This is a big payment change and CMS is a very large organization. There’s a lot of different individuals who have various roles in home health, and some of those folks may not have the same knowledge about PDGM as others.
As an example, we have the interaction of the Review Choice Demonstration (RCD) that will be coming online early in 2020. We have a significant part of the system that is in Medicare Advantage (MA). Those teams of people within the structure of CMS are not as connected to the ins and outs of how PDGM is intended to work. So, perhaps there might be some bumps along the way that touch other parts of the home health system that we’re not fully appreciating.
Home health providers can be fully prepared. But that doesn’t mean physicians are. That doesn’t mean CMS is, right?
Right. And those are different stakeholder audiences that we’ve raised concerns about. We want to make sure that all the resources are available at CMS. For providers, make sure you educate and bring those audiences up to speed. There are a lot of different stakeholders that are going to be just learning about PDGM when it launches.
We’ve been following the Patient-Driven Payment Model (PDPM) from afar, watching how skilled nursing operators are handling it. Have you been tracking that rollout?
We have. The Partnership has had a number of discussions with our counterparts at the association level other folks knee-deep on PDPM implementation. And I would say, you know, their advice to all of us on the home health advocacy side was “make sure you are very aggressive about raising potential issues now that might come up.” There have been some hiccups and bumps along the way with PDPM. Early on, there were concerns about even getting paid timely. That’s a critical issue — many providers can’t go very long without getting paid. These are organizations that serve vulnerable populations. Cash flow is a serious challenge — always.
The advice that we got from some of our counterparts on the skilled nursing side was “stay on top of all of these issues that you are waking up in the middle of the night worrying about.” And make sure that you raise them and try to work with all the CMS resources to problem solve ahead of time.
Let’s pretend we’re talking in late January or even February. What do you think the early days of PDGM are going to look like exactly?
Well, I think that there’s the potential for some of the smaller providers to struggle, those that have less operational resources to do planning and put teams together to make sure that operationally or clinically they’re ready. We may see some of those smaller providers really having a difficult time.
I’ve heard from some of my friends in the state association world, as well from those on the national-association level. There are always concerns about, you know, what percentage of providers out there that are just going to really struggle with a system change like this. Many of these associations, especially the state associations, are going to get a number of red-alert calls from home health agencies that are not as prepared as they could have been. I do worry about that.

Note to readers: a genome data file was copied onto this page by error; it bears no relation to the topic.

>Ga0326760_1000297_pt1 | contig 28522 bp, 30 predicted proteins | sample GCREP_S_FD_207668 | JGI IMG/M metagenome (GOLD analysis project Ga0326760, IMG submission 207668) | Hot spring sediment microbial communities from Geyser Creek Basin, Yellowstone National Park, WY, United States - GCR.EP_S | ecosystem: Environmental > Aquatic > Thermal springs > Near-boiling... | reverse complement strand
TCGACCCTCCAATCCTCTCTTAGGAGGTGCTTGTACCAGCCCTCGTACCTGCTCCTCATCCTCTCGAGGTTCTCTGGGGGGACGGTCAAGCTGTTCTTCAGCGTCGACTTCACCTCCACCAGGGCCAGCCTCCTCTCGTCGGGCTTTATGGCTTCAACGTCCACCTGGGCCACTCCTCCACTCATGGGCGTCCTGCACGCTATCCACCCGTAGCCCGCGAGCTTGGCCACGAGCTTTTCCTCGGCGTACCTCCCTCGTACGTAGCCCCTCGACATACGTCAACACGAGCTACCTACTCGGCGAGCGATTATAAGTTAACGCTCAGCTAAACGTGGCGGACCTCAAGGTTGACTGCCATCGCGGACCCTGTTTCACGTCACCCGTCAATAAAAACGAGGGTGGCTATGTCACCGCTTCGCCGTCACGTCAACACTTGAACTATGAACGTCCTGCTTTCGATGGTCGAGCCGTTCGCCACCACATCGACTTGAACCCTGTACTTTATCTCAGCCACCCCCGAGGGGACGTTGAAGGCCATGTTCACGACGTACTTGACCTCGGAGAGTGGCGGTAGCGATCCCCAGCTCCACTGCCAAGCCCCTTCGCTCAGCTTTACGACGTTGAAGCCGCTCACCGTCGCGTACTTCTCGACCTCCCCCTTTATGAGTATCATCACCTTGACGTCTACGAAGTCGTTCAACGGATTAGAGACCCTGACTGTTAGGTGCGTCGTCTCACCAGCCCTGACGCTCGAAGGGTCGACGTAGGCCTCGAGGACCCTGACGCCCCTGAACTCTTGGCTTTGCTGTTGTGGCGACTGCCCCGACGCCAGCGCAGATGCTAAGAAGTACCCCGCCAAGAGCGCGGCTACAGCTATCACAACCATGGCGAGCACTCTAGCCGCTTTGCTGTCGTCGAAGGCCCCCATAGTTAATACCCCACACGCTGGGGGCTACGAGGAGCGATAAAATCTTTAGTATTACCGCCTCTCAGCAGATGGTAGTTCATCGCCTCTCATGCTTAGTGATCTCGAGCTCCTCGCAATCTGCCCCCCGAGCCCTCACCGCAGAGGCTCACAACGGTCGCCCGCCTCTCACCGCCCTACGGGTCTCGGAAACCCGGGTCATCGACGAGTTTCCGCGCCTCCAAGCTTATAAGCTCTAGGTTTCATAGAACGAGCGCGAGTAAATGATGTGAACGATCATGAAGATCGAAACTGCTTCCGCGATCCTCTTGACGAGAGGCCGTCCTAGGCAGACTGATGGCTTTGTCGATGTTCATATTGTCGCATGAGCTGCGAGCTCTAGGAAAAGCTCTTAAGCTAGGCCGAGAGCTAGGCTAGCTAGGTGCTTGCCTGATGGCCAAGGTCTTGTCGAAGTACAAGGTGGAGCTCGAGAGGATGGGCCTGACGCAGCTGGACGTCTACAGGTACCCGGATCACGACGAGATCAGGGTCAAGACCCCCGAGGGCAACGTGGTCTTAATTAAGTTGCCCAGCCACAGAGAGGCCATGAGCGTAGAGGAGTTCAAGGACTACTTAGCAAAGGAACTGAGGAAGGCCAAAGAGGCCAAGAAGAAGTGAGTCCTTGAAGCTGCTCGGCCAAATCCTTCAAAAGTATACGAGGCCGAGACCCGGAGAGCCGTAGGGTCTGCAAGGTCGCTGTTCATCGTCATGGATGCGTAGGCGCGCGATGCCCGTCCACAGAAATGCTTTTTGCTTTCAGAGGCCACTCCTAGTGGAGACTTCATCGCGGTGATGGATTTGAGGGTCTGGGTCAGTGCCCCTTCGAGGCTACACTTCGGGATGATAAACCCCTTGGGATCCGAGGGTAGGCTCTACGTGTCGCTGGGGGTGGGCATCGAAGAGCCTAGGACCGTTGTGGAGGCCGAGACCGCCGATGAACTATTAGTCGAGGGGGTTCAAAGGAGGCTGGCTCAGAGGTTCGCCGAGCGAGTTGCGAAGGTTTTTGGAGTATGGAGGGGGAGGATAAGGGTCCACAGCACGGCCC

But I also worry about … this is a big model change. Even the best of planning and the best of preparations sometimes doesn’t prepare you for things, especially for the things that are not in your control that may relate to confusion on the contractor side, confusion from hospitals or physician groups.
You mentioned smaller providers and cash flow. We haven’t even discussed phasing out Requests for Anticipated Payment (RAP) yet. Can you briefly discuss the impact that could have on the industry?
Well, I think that you have a lot of big things happening at once. You have a huge payment model change with PDGM. You have RCD. You have the RAP phaseout. These things can have an interactive effect that is not a positive one. Too much change at once can be very disconcerting and destabilizing.
That’s why one of our arguments on not doing behavioral assumption rate cuts was, you know, let’s see how the system reacts. Let’s see how provider change occurs. Let’s see it without the interactive effect of a large cut within PDGM.
I don’t want to sit here sounding like PDGM is completely set in stone. There’s still the chance that it’s refined through Congressional action, correct?
Oh, yeah, for sure. We have 170 members of the House and Senate who know what PDGM is. They are concerned enough about it that they co-signed a piece of legislation. And I think that they are certainly going to be paying a lot of attention to how this system change occurs moving forward. You know, these are members of Congress who care deeply about the availability of home health to their constituents. They know how important home health services are for the Medicare population, the frail elderly.
And I also think that, next year, if there are other issues that need to be addressed from a legislative standpoint, now we have a base of support that is already there.